“How can I get pleasure writing on you? You have to write on me.” Presented with Jerome’s bare chest, Nagiko’s brash confidence folds. Her proclivities are strange, but to her the rules are clear: calligraphy and sex go hand in hand. To truly be satisfied, she must have both calligrapher and lover; she must be both paper and woman. When Jerome challenges that process, it offends her. She leaves; he laughs at her.
Alone that evening, Nagiko stands in front of her mirror, and takes her calligraphy brush to her own skin. Something new is born within her.
The 1996 film The Pillow Book was inspired by the 10th-century diary of Sei Shōnagon, a courtier to the Empress Consort Teishi. Set in the late 1990s, the film’s heroine Nagiko feels a kinship to Shōnagon that spans their thousand-year divide. The premise of Peter Greenaway’s film is one that I haven’t had luck explaining to others. “She gets pleasure from men writing calligraphy on her,” I say, but even as I say it I know that’s an over-simplification; this isn’t just a body-writing fetish, but also art and activism and authorship. To add to a rare sexual preference, boundaries of form and culture build barriers to the film. It’s not one that is particularly friendly to its viewers, just as Nagiko is not particularly friendly to her lovers nor to her pages. But as Nagiko dives deeper into art, calligraphy, love, and revenge, the film’s use of process teaches the viewer how to understand not only the film, but Nagiko’s own fascination.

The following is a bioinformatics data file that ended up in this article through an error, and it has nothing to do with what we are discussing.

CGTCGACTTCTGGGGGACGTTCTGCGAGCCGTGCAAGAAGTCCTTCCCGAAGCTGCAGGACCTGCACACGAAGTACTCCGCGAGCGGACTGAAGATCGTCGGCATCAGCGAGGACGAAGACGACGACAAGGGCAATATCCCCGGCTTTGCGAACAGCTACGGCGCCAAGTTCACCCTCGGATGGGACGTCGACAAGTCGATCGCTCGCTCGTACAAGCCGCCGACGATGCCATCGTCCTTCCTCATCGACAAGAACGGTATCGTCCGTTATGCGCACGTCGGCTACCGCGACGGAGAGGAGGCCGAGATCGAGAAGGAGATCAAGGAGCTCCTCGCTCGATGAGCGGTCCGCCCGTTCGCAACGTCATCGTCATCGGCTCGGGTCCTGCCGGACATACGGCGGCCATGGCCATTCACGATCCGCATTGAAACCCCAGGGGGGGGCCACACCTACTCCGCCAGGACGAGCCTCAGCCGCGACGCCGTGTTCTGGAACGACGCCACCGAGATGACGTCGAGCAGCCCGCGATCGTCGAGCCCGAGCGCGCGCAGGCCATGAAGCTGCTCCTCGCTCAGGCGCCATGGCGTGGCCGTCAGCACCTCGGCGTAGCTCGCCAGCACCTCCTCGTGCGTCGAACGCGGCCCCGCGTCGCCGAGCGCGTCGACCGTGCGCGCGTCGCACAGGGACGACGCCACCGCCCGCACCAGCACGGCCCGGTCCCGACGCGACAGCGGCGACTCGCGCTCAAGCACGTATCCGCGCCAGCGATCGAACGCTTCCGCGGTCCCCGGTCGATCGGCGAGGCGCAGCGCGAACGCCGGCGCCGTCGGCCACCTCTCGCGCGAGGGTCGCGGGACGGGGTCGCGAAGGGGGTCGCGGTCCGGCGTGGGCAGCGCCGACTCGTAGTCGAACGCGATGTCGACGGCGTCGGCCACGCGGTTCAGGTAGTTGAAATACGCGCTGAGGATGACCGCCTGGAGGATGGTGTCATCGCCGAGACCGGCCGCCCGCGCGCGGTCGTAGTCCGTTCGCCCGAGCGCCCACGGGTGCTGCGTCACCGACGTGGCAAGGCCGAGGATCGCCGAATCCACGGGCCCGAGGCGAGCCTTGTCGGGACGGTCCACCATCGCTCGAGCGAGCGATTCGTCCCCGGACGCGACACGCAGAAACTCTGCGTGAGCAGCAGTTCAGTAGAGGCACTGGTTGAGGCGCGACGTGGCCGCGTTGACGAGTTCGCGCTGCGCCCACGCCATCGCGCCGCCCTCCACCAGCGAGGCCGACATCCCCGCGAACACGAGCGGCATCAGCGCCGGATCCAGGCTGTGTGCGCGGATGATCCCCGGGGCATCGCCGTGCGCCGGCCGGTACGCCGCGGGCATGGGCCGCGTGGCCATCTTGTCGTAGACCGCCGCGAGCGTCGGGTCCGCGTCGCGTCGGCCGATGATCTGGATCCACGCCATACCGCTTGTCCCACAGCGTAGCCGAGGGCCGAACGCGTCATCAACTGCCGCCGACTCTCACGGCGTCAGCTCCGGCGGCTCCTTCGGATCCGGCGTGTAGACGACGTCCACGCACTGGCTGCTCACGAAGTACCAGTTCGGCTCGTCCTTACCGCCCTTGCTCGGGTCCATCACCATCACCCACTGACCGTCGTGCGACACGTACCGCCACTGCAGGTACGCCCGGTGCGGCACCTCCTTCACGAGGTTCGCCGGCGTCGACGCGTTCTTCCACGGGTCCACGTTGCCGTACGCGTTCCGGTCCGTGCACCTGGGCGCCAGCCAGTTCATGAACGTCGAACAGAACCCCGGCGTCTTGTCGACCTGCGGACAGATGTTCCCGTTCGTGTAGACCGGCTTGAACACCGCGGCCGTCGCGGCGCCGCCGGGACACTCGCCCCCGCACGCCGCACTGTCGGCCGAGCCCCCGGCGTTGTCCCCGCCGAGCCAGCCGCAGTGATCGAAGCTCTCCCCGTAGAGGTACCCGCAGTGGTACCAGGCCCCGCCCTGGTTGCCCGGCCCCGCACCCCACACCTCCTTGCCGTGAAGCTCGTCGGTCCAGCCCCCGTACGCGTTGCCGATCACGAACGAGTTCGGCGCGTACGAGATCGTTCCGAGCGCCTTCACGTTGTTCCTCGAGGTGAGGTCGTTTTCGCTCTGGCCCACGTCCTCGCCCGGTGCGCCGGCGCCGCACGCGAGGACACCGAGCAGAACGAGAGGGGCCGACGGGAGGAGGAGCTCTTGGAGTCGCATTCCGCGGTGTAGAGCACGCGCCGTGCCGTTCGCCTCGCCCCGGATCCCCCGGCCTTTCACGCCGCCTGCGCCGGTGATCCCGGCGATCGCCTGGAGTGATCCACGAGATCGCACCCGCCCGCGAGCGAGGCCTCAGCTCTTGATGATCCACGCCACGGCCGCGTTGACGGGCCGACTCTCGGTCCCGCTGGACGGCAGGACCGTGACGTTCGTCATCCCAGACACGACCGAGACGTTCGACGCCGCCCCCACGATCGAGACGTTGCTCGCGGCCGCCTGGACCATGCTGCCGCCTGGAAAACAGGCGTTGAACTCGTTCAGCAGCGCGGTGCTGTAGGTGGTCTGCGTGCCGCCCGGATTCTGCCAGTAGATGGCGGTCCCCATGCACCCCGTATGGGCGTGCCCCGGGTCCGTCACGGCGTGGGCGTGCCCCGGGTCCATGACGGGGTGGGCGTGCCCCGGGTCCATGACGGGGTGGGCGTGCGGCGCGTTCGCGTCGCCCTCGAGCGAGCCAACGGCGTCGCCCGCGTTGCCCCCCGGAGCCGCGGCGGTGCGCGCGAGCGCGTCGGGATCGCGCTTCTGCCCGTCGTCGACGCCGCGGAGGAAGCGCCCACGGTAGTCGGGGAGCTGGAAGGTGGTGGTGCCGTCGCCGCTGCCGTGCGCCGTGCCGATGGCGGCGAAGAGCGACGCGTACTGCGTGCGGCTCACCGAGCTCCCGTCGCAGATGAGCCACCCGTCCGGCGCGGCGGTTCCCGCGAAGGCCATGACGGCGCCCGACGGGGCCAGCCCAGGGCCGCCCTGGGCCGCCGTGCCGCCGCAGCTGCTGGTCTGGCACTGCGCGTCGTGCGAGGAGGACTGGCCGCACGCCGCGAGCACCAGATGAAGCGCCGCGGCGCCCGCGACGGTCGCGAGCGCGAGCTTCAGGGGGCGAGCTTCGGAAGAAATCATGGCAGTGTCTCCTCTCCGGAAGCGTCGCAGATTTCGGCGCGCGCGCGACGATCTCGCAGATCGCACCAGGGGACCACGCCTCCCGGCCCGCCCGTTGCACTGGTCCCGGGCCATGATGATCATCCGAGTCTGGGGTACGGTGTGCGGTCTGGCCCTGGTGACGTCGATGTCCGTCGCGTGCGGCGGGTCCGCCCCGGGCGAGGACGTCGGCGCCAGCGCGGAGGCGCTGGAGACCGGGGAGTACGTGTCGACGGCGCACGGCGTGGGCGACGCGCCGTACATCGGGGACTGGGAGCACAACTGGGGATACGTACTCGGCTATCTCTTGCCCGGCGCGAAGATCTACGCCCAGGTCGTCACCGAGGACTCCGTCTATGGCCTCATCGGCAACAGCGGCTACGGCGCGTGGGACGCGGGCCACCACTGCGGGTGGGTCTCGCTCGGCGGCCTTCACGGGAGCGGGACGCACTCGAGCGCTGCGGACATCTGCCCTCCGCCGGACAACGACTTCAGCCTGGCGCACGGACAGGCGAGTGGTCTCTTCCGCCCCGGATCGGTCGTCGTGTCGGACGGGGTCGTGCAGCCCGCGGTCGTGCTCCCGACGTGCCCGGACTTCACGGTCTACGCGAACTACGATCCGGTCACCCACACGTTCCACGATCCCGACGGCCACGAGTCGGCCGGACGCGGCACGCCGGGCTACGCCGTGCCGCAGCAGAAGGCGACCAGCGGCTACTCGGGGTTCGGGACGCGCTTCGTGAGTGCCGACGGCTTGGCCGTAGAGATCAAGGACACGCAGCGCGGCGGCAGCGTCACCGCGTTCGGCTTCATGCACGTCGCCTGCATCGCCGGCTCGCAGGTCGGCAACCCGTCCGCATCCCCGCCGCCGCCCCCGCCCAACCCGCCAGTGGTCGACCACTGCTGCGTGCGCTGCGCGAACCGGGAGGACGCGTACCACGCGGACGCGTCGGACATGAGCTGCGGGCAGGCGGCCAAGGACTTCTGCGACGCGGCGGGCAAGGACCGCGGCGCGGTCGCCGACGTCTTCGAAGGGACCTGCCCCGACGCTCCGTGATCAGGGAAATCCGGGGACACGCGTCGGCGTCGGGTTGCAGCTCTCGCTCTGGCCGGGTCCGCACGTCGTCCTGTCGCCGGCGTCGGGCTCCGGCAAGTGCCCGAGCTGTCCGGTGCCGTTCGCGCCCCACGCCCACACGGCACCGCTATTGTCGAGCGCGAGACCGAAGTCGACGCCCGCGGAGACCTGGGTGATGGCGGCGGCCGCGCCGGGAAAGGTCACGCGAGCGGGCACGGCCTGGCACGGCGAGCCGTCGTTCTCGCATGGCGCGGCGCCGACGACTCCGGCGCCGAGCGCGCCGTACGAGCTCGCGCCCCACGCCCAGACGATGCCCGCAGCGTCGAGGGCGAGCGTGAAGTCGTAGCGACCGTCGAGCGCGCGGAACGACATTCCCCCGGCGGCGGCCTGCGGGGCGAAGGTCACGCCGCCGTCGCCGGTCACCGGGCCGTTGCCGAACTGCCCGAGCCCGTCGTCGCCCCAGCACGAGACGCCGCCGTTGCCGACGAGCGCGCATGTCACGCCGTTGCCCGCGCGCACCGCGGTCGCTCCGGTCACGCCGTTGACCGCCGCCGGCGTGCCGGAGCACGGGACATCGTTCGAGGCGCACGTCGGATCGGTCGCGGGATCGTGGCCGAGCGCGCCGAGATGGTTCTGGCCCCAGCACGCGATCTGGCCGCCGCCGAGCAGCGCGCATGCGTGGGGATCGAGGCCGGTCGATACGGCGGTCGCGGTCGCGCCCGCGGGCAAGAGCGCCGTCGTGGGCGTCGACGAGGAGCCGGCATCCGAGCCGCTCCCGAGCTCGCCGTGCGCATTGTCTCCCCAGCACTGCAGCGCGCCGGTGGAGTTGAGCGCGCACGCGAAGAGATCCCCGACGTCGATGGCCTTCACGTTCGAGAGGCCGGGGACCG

The Pillow Book starts with a ceremony. The throaty chant of Buddhist monks plays through the opening titles, eventually giving way to the opening scene. It’s filmed in black and white, with a film texture and camera angle reminiscent of Yasujirō Ozu. A 4-year-old Nagiko sits pleased and still as her father writes a birthday greeting on her face, repeating a creation myth as he does:
When God made the first clay model of a human being, He painted in the eyes, the lips, and the sex. Then He painted each person’s name lest the owner should ever forget it. If God approved of His creation, He brought the painted clay model into life by signing His own name.
With that final phrase, her father signs his name across the nape of her neck. This process is played out in its entirety, patiently observed before ushering in the cool narration of the adult Nagiko. The moment is sacred and pivotal, tied to the most important events in Nagiko’s life. When, as a teenager, that process is interrupted, it’s a moment so sacrilegious and defiling that it fuels a desire for revenge that follows Nagiko into adulthood.